I’ve been looking forward to performing Beethoven’s song cycle ‘An die ferne Geliebte’ with tenor Jamie MacDougall next week at Glasgow University’s lunchtime concert series. Admission to this popular series is free by the way!
Unfortunately Jamie has had to pull out of next week’s concert, so at short notice I’ll be converting it into a lecture-recital about Beethoven’s opus 109 piano sonata. I was going to play it anyway, as part of the programme, but now I’m going to speak about it as well. Come along on Thursday 29th at 1.10pm if you can.
I’ve done a lecture-recital about this sonata a couple of times recently, but each time it has come out differently, according to the size of venue and the type of audience. I suppose it is no surprise that, in an intimate venue where the front row of the audience is practically knee to knee with me when I turn to speak, and I can see their facial expressions, it feels appropriate to speak about some of the more inward aspects of the music. In a larger venue where the audience’s faces are distant and dimly lit, you find yourself speaking more about history and context.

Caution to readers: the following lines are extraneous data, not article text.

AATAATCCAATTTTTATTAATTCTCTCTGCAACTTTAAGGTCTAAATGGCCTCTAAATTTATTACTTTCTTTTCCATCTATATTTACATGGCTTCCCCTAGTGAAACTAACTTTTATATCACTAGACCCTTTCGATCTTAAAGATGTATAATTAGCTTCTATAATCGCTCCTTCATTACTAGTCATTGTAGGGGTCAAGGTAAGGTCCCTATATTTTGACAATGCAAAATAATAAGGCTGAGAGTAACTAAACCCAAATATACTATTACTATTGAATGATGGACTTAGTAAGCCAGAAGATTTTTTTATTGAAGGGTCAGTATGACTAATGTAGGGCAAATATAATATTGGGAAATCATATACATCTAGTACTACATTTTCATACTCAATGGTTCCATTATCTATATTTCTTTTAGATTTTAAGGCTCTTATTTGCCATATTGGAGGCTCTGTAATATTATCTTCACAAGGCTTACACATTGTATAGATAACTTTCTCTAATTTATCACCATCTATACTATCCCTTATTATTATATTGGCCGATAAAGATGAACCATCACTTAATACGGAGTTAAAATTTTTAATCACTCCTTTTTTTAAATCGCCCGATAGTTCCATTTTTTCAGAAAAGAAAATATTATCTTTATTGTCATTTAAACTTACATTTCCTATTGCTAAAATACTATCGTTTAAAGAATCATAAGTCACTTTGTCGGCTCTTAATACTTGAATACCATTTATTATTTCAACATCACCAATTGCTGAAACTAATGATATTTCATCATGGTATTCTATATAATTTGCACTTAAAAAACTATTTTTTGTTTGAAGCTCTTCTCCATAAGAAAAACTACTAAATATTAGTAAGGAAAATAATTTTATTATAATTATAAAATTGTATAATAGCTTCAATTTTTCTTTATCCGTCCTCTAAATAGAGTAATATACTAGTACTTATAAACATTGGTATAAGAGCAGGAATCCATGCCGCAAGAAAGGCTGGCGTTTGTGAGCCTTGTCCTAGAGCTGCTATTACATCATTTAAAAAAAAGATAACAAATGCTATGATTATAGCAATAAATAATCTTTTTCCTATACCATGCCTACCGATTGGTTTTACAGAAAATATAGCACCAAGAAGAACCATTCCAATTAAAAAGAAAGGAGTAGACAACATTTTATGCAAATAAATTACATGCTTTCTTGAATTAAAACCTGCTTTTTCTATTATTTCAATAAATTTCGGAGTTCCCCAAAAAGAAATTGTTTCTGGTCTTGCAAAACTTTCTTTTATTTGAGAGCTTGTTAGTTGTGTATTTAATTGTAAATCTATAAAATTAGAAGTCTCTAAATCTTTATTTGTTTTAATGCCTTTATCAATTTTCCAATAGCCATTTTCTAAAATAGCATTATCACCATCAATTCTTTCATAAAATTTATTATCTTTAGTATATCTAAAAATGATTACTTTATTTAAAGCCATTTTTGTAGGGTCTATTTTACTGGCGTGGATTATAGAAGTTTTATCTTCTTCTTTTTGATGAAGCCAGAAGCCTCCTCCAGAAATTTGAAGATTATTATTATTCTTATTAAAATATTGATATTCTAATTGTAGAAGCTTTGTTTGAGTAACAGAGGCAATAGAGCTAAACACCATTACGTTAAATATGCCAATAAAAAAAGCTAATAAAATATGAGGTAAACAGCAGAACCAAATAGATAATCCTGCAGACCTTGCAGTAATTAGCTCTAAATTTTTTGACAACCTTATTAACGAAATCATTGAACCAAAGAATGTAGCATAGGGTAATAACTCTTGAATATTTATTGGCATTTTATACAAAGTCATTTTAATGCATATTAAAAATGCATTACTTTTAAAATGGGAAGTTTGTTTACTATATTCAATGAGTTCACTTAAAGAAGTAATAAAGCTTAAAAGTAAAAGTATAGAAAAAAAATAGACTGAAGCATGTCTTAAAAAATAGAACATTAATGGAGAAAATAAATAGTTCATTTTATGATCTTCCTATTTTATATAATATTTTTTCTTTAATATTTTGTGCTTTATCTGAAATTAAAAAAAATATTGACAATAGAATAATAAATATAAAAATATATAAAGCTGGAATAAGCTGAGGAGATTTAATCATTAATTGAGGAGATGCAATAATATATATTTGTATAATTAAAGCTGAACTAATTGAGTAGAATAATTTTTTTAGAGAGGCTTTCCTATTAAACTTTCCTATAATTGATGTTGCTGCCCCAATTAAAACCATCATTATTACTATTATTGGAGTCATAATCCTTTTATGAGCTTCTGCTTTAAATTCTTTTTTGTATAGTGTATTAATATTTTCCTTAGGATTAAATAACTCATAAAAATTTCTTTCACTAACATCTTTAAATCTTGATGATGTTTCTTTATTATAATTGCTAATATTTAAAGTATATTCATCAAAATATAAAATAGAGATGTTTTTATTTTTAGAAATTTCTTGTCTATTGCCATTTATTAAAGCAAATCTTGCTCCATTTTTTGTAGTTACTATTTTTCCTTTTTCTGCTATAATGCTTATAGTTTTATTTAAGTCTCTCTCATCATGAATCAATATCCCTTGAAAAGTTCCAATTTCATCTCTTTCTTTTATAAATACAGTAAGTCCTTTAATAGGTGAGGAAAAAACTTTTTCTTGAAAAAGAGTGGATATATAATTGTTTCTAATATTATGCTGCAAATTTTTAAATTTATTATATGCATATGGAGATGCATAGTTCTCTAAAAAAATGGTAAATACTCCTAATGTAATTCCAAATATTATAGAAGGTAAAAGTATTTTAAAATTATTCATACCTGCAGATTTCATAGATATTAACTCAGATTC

I did one talk in a very large venue where I realised I’d need a microphone. It was my first experience of the so-called ‘Madonna’ headset, hooked around the ears like a pair of reversed spectacles with the connecting wire running around the back of the head. A fine wire with a microphone on the end of it curls forward, around the wearer’s right cheek. I felt very self-conscious, especially when playing the piano, in profile to the audience.
I said to one of the stage technicians that it made me feel like a pop musician. He replied kindly that it must be quite a fun experience for me to feel like a pop star for a few minutes. In fact, it was fun, not because I felt like a pop star (a few things would have to change before that transformation could occur) but because it was my first experience of being able to turn my head any way I liked without losing contact with the microphone (with a ‘lapel mic’ or a handheld mic there’s always this danger).
Once I’d got over the odd feeling of the headset, and the startling sensation of hearing my own voice booming out over the faraway speakers, it was quite relaxing to be able to speak at whatever level I wanted. And the invisibility of the ‘Madonna’ headset was proven when a member of the audience said to me afterwards, ‘I could hear every word you said extremely clearly, and yet you weren’t even using a microphone. Bravo!’